The trust’s new chair, Sir David Henshaw, last night apologised to patients and said immediate and long-term action to improve safety and quality for patients were underway.   

The CQC said improvements were being made under new leadership and that it would formally review progress after six months.

Voices
Barn owls are among species that could be affected
charity appeal
Sport
After another poor series in Sri Lanka, Alastair Cook claimed all players go through a lean period
cricketEoin Morgan reportedly to take over ODI captaincy as ECB finally wield the axe
Arts and Entertainment
a clockwork orange, stanley kubrick
film
News
news... you won't believe how bad their skills were
PROMOTED VIDEO
Life and Style
ebookNow available in paperback
Life and Style
ebooksA superb mix of recipes serving up the freshest of local produce in a delicious range of styles
Latest stories from i100
Have you tried new the Independent Digital Edition apps?

ES Rentals

    Independent Dating
    and  

    By clicking 'Search' you
    are agreeing to our
    Terms of Use.

    iJobs Job Widget
    iJobs General

    Recruitment Genius: Finance Director

    £65000 - £80000 per annum: Recruitment Genius: Finance Director required to jo...

    Recruitment Genius: Medico-Legal Assistant

    £15000 - £25000 per annum: Recruitment Genius: This is a unique opportunity fo...

    Ashdown Group: (PHP / Python) - Global Media firm

    £50000 per annum + 26 days holiday,pension: Ashdown Group: A highly successful...

    The Jenrick Group: Quality Inspector

    £27000 per annum + pension + holidays: The Jenrick Group: A Quality Technician...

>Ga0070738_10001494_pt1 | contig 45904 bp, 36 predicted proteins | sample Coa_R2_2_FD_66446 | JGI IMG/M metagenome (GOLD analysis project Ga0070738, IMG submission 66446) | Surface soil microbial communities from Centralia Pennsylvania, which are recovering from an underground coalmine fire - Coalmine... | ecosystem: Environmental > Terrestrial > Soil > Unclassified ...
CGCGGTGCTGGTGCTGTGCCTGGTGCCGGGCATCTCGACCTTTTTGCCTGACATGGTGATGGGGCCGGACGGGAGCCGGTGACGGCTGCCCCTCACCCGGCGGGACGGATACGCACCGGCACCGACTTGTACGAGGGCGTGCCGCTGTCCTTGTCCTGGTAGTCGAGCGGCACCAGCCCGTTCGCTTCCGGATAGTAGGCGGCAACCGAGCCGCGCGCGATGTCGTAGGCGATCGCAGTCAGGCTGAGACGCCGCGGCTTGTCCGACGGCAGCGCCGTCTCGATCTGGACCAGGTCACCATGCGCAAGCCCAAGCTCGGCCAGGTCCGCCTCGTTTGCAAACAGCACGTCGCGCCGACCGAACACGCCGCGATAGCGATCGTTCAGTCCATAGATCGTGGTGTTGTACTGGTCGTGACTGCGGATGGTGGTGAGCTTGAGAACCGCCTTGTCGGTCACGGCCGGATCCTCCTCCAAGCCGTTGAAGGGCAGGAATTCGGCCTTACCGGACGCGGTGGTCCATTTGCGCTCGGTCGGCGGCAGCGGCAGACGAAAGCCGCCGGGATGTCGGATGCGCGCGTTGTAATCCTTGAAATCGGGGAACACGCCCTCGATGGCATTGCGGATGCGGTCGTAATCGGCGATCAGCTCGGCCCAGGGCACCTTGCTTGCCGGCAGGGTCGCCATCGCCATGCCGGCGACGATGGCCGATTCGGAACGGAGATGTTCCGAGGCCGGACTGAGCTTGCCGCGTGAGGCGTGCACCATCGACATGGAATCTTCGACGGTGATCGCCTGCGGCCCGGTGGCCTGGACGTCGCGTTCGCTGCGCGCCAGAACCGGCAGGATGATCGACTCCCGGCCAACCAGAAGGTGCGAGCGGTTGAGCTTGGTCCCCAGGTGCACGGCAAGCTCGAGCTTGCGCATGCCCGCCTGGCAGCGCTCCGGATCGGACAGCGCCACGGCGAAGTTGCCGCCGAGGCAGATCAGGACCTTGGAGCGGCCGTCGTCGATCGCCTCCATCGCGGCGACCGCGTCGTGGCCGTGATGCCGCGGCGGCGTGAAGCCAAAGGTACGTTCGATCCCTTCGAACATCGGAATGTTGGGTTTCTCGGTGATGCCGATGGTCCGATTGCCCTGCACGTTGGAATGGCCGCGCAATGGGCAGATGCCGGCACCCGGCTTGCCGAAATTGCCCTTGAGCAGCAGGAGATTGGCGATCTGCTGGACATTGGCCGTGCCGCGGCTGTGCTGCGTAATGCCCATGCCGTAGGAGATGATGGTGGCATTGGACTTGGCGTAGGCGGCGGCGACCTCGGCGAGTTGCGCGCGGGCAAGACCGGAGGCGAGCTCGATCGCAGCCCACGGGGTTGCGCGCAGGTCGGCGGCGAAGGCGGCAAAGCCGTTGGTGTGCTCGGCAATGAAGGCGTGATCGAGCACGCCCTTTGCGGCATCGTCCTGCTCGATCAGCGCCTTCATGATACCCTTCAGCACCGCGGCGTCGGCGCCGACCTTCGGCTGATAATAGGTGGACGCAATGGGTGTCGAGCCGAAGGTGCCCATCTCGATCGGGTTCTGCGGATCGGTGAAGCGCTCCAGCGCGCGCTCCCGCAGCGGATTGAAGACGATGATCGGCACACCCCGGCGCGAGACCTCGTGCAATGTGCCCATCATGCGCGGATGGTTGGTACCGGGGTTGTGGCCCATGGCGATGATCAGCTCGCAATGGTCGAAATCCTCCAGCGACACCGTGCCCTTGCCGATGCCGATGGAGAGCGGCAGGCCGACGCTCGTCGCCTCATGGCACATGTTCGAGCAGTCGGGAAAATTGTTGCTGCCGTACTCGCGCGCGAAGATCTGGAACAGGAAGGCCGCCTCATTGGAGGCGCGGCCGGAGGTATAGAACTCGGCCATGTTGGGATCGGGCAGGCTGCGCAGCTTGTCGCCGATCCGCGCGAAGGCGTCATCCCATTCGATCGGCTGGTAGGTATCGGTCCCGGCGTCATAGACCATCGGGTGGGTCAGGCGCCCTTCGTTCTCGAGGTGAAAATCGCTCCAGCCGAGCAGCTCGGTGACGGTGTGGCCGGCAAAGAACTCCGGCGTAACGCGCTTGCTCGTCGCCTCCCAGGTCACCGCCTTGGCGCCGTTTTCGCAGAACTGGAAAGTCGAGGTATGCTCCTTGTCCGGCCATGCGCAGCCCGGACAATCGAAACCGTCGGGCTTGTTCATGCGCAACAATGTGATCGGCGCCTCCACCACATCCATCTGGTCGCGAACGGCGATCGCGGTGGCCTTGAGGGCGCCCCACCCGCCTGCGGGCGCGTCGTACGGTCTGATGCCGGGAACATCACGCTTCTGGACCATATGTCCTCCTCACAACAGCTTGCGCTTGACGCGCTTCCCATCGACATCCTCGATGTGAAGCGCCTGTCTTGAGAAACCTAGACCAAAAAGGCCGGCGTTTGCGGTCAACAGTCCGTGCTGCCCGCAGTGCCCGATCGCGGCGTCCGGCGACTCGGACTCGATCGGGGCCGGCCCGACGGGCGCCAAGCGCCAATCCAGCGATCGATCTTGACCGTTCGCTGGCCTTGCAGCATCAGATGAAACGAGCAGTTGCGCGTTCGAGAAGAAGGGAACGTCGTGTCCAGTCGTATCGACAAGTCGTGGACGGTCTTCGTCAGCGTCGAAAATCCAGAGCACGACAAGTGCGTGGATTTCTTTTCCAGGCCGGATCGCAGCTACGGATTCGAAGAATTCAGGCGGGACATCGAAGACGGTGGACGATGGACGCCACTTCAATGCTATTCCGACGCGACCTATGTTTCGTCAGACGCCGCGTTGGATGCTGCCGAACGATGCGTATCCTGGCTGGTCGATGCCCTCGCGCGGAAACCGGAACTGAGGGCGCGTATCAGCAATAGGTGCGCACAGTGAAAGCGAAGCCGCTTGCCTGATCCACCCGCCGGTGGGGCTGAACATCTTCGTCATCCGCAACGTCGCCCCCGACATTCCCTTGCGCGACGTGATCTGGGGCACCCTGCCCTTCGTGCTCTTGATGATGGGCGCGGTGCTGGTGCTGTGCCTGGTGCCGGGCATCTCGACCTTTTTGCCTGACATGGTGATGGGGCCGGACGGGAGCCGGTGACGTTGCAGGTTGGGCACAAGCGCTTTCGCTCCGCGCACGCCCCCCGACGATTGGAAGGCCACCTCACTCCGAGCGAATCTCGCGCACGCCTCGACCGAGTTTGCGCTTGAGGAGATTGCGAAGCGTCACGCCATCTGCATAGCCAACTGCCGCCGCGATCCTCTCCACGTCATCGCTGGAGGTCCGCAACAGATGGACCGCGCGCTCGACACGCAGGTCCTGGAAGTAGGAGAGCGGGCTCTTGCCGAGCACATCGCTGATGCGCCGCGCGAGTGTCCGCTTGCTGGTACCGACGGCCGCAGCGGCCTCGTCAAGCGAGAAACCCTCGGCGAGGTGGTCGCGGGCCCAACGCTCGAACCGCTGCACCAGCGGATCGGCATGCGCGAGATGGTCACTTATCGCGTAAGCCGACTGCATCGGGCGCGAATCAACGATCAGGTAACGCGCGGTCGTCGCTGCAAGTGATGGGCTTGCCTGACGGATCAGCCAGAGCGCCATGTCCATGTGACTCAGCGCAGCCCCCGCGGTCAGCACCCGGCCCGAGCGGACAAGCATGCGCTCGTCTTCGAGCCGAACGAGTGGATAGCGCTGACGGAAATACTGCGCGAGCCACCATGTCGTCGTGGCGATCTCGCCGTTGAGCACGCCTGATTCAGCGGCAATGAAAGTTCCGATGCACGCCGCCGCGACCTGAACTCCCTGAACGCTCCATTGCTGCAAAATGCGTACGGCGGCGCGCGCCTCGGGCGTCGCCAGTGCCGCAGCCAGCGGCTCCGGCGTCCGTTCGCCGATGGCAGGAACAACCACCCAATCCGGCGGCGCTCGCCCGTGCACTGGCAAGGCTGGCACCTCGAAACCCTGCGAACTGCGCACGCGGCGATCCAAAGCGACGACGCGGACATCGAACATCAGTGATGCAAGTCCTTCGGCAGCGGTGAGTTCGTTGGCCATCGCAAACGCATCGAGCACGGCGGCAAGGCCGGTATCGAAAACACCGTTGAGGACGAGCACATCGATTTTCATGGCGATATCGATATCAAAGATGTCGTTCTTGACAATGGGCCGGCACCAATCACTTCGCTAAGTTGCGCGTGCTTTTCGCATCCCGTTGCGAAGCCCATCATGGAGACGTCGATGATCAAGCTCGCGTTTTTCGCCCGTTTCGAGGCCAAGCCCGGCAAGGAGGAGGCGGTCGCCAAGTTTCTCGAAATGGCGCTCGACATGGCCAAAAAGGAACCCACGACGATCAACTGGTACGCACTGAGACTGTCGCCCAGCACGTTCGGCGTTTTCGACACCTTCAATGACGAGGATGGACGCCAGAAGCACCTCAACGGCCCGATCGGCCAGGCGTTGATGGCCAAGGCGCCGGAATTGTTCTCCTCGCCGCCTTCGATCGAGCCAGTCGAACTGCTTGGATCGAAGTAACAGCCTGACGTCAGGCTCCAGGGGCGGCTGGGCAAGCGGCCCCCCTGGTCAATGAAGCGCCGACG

Day In a Page

    Homeless Veterans appeal: 'You look for someone who's an inspiration and try to be like them'

    Homeless Veterans appeal

    In 2010, Sgt Gary Jamieson stepped on an IED in Afghanistan and lost his legs and an arm. He reveals what, and who, helped him to make a remarkable recovery
    Could cannabis oil reverse the effects of cancer?

    Could cannabis oil reverse effects of cancer?

    As a film following six patients receiving the controversial treatment is released, Kate Hilpern uncovers a very slippery issue
    The Interview movie review: You can't see Seth Rogen and James Franco's Kim Jong Un assassination film, but you can read about it here

    The Interview movie review

    You can't see Seth Rogen and James Franco's Kim Jong Un assassination film, but you can read about it here
    Serial mania has propelled podcasts into the cultural mainstream

    How podcasts became mainstream

    People have consumed gripping armchair investigation Serial with a relish typically reserved for box-set binges